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Before reading about all the world’s messes, I need to be in a good place, soothed and comforted. Prepared.
So I read the comics first.
Then I turn to the advice columns, being a particular fan of "Ask Amy" and "Miss Manners", then horoscopes (Capricorn for me; Pisces for my husband), then "Today in History" and "Today’s Birthdays".
Only afterwards do I read the headlines. Only after I’ve strengthened myself through pleasure, gratified that the sexy pin-ups of my generation are distinctly post-menopausal while astonished the heartthrobs of my youth also age — "Wait, he’s 109?" — do I feel remotely prepared to face the news.
That’s why, as unlikely as it might seem, I find the daily papers calming. A lot of my friends don’t get it. These days, they use newspapers to make tents under which they hide from anything about politics, various global health crises, the hugely inflated-but-never-discussed United States national deficit (projected to reach $US1.02 trillion this year, according to the non-partisan Congressional Budget Office) and arguments about why some women can dance onstage during the Super Bowl while other women prepare guacamole in the kitchen.
I am not alone in needing comfort before facing reality — but I am baffled by where some people find sources of comfort. For example, how can running 42.2km be happy-making? Yet there are dozens of otherwise sensible individuals with whom I can have meaningful conversations concerning otherwise reasonable topics who nevertheless "run marathons" for "fun" and because they find it "satisfying".
The same goes for gardening. I have friends who not only create beauty and bounty in their gardens but also write books about teaching others how to do the same, even as they offer — as a decorative border, so to speak — history and cultural context for the idea of gardens themselves. Author Suzanne Staubach’s A Garden Miscellany can almost convince me to head off the deck and into my own backyard.
But I don’t find nature cosy, and I find anything that’s fuzzy in nature hideous. So I am happy to read the book and look at the pretty illustrations while sitting indoors under a fuzzy blanket (which is not alive, doesn’t sting and won’t wiggle unless I do it first).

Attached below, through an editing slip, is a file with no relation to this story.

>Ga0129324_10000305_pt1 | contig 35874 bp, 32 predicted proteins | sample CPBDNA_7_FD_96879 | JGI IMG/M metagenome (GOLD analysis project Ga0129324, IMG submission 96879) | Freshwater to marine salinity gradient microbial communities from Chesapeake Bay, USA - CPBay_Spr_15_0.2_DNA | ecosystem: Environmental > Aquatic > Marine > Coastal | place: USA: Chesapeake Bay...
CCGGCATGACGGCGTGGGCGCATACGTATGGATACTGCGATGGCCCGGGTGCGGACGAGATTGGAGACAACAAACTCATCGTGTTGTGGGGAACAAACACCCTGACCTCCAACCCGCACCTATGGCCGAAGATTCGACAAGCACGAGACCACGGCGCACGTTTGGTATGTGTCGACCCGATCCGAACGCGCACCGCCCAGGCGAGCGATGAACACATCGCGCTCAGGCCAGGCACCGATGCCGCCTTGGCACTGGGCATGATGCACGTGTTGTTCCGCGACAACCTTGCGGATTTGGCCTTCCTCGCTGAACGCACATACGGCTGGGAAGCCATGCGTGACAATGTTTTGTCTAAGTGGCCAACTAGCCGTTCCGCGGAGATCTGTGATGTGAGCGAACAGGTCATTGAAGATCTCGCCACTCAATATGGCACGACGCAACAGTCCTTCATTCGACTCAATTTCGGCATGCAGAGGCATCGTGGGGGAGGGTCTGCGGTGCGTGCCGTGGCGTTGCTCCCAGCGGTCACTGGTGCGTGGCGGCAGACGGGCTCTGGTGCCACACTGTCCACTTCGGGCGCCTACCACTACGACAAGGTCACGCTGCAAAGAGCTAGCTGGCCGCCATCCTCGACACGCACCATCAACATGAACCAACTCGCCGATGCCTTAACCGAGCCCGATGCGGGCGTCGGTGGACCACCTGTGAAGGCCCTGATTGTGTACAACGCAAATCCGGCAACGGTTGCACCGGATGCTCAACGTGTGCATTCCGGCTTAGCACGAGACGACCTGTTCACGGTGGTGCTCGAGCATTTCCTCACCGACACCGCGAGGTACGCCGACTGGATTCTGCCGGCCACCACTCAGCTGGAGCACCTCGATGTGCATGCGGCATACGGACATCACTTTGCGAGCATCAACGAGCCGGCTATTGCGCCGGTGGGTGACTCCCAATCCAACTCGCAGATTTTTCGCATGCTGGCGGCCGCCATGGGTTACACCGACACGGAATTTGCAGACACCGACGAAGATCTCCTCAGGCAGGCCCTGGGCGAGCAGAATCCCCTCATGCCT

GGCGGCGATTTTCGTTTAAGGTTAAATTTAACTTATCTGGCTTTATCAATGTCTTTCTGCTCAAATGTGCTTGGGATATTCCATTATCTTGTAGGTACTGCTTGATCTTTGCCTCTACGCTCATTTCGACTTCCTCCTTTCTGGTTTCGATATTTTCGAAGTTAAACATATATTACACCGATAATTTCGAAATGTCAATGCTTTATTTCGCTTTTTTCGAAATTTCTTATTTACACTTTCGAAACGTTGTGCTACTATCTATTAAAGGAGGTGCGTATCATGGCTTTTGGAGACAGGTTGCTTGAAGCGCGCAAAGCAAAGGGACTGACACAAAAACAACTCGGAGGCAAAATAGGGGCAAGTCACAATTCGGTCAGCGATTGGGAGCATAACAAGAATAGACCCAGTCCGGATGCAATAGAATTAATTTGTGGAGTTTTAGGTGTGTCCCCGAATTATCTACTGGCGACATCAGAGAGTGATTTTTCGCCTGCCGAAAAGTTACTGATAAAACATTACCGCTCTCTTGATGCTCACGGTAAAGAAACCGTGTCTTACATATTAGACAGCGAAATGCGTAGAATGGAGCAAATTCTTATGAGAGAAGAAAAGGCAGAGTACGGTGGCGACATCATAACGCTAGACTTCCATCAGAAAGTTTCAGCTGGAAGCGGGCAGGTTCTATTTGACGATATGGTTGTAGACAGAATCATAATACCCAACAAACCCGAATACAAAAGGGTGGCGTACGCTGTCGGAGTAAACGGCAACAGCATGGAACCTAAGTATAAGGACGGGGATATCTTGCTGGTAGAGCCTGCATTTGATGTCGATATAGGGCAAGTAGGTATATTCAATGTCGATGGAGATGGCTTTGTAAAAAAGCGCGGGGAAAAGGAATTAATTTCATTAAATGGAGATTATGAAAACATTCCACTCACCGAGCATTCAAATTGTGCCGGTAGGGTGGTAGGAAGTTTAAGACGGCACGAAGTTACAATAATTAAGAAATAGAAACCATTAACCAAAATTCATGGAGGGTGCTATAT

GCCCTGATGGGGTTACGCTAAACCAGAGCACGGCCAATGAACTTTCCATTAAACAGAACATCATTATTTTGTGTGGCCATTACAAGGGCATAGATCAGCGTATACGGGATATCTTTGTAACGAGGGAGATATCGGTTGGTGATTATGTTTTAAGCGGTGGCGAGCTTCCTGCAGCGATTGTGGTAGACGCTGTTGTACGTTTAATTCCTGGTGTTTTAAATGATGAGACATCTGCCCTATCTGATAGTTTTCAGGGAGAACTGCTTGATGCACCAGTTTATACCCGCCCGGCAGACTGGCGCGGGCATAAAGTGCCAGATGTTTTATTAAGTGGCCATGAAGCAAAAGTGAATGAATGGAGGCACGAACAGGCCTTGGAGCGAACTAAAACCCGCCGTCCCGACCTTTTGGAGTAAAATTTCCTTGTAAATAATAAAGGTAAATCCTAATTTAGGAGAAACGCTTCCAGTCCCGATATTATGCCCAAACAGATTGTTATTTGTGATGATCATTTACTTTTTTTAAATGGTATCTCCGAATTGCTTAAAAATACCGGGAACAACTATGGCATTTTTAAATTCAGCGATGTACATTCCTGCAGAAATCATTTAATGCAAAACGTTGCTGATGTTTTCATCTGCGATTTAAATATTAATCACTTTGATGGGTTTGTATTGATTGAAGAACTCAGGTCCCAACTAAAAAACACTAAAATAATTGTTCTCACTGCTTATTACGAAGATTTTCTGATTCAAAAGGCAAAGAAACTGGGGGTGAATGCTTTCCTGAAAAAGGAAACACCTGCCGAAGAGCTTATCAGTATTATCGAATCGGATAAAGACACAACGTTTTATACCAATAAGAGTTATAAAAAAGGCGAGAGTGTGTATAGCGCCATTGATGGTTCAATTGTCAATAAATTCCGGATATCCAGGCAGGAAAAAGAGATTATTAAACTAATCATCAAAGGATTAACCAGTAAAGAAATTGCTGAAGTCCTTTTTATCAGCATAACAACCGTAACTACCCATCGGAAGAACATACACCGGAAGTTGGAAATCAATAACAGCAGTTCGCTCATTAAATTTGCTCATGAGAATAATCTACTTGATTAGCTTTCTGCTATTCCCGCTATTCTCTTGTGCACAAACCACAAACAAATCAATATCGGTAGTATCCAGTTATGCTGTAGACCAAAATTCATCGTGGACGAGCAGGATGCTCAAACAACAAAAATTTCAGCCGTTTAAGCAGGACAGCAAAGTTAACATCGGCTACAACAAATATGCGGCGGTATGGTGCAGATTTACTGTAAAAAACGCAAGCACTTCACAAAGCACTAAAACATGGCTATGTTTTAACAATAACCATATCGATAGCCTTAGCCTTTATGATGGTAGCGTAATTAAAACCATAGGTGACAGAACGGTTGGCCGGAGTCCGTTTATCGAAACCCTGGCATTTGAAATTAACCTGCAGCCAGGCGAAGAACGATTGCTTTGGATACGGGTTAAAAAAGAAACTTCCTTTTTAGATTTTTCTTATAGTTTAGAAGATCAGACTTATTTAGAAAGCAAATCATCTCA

I have faced disappointment and contempt and faced the narrow-eyed suspicion used on women accused of witchcraft for admitting that the outdoors annoys me. It’s fine.
From my city childhood onwards, the last place I would go to feel safe, renewed or refreshed is the woods. The woods terrify me. Who knows what’s crouching behind the stump? I would breathe more deeply and feel more relaxed on the D-Train from the Bronx to Coney Island than I would from a walk around Walden Pond. I do acknowledge the Sixth Avenue Express wouldn’t smell as good.
Of course, I find comfort in the world in less eccentric ways. Like navy veteran Elizabeth Williams, the very promise of fresh clean sheets on the bed and a long, hot shower can calm me down on a hectic, crumpled, nervous day.
Like Patti White, a friend from my graduate school days, food nourishes me in all kinds of ways. As Patti put it, for her, comfort comes from "BBQ ribs with collards. In other words, local foods in places that welcome me and remember me". Foods made with love by places that you feel know you and care for you? That’s comfort food, for real.
And cooking? That’s gloriously soothing so long as there’s no deadline and you’re making food for people you’re welcoming and remember, and as long as somebody else washes up.
Finally, so to speak, I find the thought of our own collective mortality soothing.
The last part of the newspaper I read every morning is the obituaries. My friend from college, Nicholas Newman, does the same, and I suspect we’re not the only ones who find them comforting rather than unnerving. Death notices keep everything in perspective. Some break your heart, but most lift your spirits. They remind us that this day will pass and be gone forever whether we seize it, ignore it, embrace it, enjoy it or tear it apart.
Everybody gets the same 24 hours. There’s comfort in that. — TCA
- Gina Barreca is an author and board of trustees distinguished professor of English literature at the University of Connecticut.